Eastern Mojave Vegetation Goosenecks State Park, San Juan County, Utah.
 
Gazetteer

Query: G.N.I.S.

The San Juan River has incised meanders deeply into the Monument Upwarp and these features are best viewed at this small state park, and at Muley Point. These spectacular canyons expose the Late Carboniferous Hermosa Group shelf carbonate and siliciclastic deposits. The Pinkerton Trail Formation, exposed near river level in the canyons around Goosenecks, is the oldest unit in the Hermosa Group and was deposited in outer and restricted shelf carbonate environments. The overlying Paradox Formation was deposited on the southern margin of the Paradox basin, which contains contemporaneous evaporite deposits further to the north. The Paradox Formation in this area contains phyloid algal and chaeteid bioherms which are petroleum reservoirs for the numerous active producing wells in the Monument Upwarp region. The Honaker Trail Formation overlies the Paradox and consists of alternating shallow water carbonate facies and reddish mudstones and sandstones. The park consists mainly of overview points at the canyon rim. However, an established trail (Honaker trail) 2.6 km north of the park descends from the canyon rim to river level and allows access to all of the formations.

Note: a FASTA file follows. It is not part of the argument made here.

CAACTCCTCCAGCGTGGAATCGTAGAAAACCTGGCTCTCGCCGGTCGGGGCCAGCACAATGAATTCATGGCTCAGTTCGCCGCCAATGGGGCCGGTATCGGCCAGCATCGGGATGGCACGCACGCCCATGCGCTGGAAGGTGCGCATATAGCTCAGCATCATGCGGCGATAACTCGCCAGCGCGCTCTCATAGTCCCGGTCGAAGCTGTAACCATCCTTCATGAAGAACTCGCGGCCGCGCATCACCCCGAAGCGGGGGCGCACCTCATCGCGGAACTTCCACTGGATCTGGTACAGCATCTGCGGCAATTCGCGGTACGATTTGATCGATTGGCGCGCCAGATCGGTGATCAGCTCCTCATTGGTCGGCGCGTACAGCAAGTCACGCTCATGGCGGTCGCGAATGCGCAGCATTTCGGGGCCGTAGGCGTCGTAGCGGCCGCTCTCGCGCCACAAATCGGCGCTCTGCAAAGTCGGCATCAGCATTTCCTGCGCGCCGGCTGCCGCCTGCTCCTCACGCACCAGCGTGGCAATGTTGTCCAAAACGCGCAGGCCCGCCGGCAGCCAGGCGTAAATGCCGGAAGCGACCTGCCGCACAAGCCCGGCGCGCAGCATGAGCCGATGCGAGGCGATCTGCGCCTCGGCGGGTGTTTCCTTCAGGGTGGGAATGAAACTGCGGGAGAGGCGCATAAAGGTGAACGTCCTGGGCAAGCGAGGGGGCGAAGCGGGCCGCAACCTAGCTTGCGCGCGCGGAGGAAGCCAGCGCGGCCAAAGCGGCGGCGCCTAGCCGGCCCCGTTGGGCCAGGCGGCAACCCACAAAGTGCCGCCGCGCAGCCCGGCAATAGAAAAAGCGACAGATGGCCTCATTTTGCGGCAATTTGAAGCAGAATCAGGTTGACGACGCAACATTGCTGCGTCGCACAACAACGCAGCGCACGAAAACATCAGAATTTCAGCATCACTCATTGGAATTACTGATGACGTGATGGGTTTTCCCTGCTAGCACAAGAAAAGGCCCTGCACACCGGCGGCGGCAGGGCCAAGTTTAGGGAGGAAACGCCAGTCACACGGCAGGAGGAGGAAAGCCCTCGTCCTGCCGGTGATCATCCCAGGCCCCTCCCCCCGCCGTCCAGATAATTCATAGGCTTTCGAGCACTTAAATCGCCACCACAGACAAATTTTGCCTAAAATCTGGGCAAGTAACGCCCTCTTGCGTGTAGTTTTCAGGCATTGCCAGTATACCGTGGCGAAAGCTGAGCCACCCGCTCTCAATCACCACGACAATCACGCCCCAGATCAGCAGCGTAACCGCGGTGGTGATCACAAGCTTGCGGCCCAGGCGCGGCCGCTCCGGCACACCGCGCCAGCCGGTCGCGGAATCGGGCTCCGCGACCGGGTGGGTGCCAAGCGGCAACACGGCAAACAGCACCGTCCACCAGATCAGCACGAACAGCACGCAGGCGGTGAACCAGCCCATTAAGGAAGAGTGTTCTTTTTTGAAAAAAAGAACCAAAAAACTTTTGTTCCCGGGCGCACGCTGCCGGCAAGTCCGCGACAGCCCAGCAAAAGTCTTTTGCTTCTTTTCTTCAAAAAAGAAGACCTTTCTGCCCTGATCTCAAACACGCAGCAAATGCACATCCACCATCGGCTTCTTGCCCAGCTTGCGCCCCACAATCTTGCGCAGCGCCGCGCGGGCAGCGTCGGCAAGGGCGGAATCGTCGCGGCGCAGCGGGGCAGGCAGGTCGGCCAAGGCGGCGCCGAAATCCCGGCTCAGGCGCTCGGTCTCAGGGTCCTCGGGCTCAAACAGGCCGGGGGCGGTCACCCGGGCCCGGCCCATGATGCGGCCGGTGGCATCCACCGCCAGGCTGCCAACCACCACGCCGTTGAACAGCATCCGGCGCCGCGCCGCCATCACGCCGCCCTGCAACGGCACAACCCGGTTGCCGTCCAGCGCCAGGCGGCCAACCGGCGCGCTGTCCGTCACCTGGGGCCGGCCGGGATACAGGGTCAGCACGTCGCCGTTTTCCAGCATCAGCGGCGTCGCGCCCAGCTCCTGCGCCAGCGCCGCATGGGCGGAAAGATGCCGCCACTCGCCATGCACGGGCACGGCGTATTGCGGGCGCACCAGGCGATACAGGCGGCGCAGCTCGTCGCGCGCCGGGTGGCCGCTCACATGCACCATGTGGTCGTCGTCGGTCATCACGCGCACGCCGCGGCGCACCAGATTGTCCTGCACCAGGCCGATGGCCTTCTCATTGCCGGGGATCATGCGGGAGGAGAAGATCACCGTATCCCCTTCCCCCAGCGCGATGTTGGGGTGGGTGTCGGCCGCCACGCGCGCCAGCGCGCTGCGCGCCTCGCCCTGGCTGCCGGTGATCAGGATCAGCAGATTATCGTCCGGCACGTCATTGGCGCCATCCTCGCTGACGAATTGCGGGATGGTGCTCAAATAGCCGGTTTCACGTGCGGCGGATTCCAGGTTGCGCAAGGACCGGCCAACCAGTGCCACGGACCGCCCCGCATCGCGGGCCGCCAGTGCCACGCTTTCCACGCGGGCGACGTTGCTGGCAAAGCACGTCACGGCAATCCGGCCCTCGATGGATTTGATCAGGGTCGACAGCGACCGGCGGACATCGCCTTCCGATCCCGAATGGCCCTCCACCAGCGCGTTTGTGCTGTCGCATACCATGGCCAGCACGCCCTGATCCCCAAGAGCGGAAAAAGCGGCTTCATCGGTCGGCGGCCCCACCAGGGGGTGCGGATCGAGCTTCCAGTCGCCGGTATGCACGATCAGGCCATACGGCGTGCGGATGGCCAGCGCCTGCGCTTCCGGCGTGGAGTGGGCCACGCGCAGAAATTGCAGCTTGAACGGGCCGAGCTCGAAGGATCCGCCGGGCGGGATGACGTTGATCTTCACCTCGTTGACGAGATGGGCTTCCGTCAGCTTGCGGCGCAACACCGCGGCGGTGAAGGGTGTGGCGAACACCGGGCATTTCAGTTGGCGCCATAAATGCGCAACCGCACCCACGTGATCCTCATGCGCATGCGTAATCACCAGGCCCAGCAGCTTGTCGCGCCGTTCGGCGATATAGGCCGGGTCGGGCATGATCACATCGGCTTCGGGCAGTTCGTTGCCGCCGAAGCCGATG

Elevation: 4990ft, 1521m.
 

Literature Referring To This Location:

  • Stevenson, Gene M. 2003. Geology of Goosenecks State Park, Utah. pp. 433-447 in Sprinkel, Douglas A., Thomas C. Chidsey, Jr., and Paul B. Andersen, eds., 2003. Geology of Utah's Parks and Monuments, 2nd Edition. Utah Geological Association Publication 28. Salt Lake City, Utah: Utah Geological Association and Bryce Canyon Natural History Association, 2003.
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Date and time this article was prepared:2:19:11 PM, 6/17/2017.